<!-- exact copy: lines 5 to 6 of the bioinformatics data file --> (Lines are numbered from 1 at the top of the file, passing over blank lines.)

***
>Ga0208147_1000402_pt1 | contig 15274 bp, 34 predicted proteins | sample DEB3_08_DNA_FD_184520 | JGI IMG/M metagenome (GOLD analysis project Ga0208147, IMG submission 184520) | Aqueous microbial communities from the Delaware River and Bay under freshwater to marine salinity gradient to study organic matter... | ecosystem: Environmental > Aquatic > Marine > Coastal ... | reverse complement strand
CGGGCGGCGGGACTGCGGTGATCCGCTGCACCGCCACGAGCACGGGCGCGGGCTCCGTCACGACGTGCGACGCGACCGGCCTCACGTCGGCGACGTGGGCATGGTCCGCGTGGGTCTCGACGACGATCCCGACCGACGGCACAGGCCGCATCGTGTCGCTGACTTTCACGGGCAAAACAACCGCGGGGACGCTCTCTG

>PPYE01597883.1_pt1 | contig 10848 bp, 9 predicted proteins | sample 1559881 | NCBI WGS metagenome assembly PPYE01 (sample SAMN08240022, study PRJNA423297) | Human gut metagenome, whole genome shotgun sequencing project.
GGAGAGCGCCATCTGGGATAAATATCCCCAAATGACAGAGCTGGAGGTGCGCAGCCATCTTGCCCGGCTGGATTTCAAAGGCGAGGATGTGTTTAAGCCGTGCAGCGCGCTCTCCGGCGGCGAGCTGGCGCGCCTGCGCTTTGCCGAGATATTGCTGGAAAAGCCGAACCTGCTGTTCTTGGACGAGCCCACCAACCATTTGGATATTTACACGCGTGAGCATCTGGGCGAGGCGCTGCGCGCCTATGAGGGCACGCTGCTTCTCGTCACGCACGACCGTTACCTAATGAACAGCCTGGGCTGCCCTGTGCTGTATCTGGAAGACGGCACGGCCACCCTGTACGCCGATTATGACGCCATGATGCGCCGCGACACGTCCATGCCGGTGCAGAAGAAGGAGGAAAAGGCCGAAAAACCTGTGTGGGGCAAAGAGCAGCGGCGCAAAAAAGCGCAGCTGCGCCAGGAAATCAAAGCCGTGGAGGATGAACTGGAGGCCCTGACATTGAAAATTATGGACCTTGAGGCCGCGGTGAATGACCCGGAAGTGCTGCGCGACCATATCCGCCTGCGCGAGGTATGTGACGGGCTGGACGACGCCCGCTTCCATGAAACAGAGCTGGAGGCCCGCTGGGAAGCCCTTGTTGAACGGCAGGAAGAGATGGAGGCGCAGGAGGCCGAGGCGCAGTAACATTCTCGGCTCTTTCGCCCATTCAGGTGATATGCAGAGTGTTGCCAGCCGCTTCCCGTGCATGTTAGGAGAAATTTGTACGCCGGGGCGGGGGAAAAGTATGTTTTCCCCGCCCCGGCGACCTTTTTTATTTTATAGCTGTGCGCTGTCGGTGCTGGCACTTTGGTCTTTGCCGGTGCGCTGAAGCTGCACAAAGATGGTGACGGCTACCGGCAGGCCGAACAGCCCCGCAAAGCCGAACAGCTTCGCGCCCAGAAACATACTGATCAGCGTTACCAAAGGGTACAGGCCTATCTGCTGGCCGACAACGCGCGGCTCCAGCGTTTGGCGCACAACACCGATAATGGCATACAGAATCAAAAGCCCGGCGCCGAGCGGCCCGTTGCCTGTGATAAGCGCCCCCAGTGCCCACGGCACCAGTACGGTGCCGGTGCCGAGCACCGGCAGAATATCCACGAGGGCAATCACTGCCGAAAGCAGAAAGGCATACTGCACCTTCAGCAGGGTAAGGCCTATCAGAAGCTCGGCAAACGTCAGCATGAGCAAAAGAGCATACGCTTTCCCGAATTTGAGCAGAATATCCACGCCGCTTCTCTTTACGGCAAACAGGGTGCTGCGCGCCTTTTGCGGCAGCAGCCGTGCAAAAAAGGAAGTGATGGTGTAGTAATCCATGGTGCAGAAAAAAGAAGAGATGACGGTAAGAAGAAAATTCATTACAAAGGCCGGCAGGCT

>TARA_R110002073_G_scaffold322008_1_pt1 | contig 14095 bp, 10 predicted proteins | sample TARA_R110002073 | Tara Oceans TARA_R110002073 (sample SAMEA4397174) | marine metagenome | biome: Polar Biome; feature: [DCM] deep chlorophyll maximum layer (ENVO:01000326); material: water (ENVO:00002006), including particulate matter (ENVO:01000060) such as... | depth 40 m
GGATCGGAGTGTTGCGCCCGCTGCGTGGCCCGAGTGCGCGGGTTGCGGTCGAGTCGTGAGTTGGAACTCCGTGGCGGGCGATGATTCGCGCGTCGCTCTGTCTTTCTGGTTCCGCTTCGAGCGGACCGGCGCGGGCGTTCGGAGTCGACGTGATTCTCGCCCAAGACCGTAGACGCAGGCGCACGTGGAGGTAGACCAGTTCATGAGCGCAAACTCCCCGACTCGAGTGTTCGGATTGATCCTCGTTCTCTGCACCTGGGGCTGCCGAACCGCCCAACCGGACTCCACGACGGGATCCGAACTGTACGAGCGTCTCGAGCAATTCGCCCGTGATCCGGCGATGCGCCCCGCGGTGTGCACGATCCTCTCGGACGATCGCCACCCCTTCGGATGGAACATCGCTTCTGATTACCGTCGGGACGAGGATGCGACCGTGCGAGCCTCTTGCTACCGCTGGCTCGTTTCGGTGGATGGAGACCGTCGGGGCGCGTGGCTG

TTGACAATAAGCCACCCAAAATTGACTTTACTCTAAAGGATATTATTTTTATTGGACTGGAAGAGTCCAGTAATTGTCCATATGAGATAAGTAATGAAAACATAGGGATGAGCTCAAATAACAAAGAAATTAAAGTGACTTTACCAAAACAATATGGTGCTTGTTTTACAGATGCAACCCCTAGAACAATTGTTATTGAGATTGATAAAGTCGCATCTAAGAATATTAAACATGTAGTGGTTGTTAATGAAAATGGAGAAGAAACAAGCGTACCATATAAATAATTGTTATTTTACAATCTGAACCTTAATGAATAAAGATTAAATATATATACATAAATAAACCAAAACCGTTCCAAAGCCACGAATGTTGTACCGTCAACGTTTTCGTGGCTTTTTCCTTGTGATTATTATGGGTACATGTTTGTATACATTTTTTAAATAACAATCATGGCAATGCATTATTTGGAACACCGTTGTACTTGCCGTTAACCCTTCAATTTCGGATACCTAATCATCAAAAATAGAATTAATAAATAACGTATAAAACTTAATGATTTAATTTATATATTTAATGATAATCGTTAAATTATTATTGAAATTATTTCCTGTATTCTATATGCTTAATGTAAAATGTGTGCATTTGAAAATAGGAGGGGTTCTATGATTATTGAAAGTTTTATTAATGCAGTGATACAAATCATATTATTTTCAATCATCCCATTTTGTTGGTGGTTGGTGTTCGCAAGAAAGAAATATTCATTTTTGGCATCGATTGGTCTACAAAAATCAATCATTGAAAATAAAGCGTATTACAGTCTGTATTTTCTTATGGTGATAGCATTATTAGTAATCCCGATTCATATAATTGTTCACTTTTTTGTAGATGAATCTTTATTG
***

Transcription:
>TARA_R110002073_G_scaffold322008_1_pt1 | contig 14095 bp, 10 predicted proteins | sample TARA_R110002073 | Tara Oceans TARA_R110002073 (sample SAMEA4397174) | marine metagenome | biome: Polar Biome; feature: [DCM] deep chlorophyll maximum layer (ENVO:01000326); material: water (ENVO:00002006), including particulate matter (ENVO:01000060) such as... | depth 40 m
GGATCGGAGTGTTGCGCCCGCTGCGTGGCCCGAGTGCGCGGGTTGCGGTCGAGTCGTGAGTTGGAACTCCGTGGCGGGCGATGATTCGCGCGTCGCTCTGTCTTTCTGGTTCCGCTTCGAGCGGACCGGCGCGGGCGTTCGGAGTCGACGTGATTCTCGCCCAAGACCGTAGACGCAGGCGCACGTGGAGGTAGACCAGTTCATGAGCGCAAACTCCCCGACTCGAGTGTTCGGATTGATCCTCGTTCTCTGCACCTGGGGCTGCCGAACCGCCCAACCGGACTCCACGACGGGATCCGAACTGTACGAGCGTCTCGAGCAATTCGCCCGTGATCCGGCGATGCGCCCCGCGGTGTGCACGATCCTCTCGGACGATCGCCACCCCTTCGGATGGAACATCGCTTCTGATTACCGTCGGGACGAGGATGCGACCGTGCGAGCCTCTTGCTACCGCTGGCTCGTTTCGGTGGATGGAGACCGTCGGGGCGCGTGGCTG